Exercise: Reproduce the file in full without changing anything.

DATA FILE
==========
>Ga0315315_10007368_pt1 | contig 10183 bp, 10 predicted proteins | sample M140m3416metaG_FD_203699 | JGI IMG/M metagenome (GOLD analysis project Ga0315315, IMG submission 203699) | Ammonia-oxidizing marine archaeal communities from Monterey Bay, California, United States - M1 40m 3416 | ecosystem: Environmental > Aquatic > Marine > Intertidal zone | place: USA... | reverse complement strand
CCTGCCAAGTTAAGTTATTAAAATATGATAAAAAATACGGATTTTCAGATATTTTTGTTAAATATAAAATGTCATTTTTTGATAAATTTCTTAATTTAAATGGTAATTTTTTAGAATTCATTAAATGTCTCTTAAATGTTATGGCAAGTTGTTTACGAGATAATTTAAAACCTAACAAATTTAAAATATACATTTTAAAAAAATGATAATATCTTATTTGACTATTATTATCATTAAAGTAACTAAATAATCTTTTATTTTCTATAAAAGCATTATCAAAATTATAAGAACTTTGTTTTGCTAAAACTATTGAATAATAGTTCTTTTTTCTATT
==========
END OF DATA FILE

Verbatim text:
>Ga0315315_10007368_pt1 | contig 10183 bp, 10 predicted proteins | sample M140m3416metaG_FD_203699 | JGI IMG/M metagenome (GOLD analysis project Ga0315315, IMG submission 203699) | Ammonia-oxidizing marine archaeal communities from Monterey Bay, California, United States - M1 40m 3416 | ecosystem: Environmental > Aquatic > Marine > Intertidal zone | place: USA... | reverse complement strand
CCTGCCAAGTTAAGTTATTAAAATATGATAAAAAATACGGATTTTCAGATATTTTTGTTAAATATAAAATGTCATTTTTTGATAAATTTCTTAATTTAAATGGTAATTTTTTAGAATTCATTAAATGTCTCTTAAATGTTATGGCAAGTTGTTTACGAGATAATTTAAAACCTAACAAATTTAAAATATACATTTTAAAAAAATGATAATATCTTATTTGACTATTATTATCATTAAAGTAACTAAATAATCTTTTATTTTCTATAAAAGCATTATCAAAATTATAAGAACTTTGTTTTGCTAAAACTATTGAATAATAGTTCTTTTTTCTATT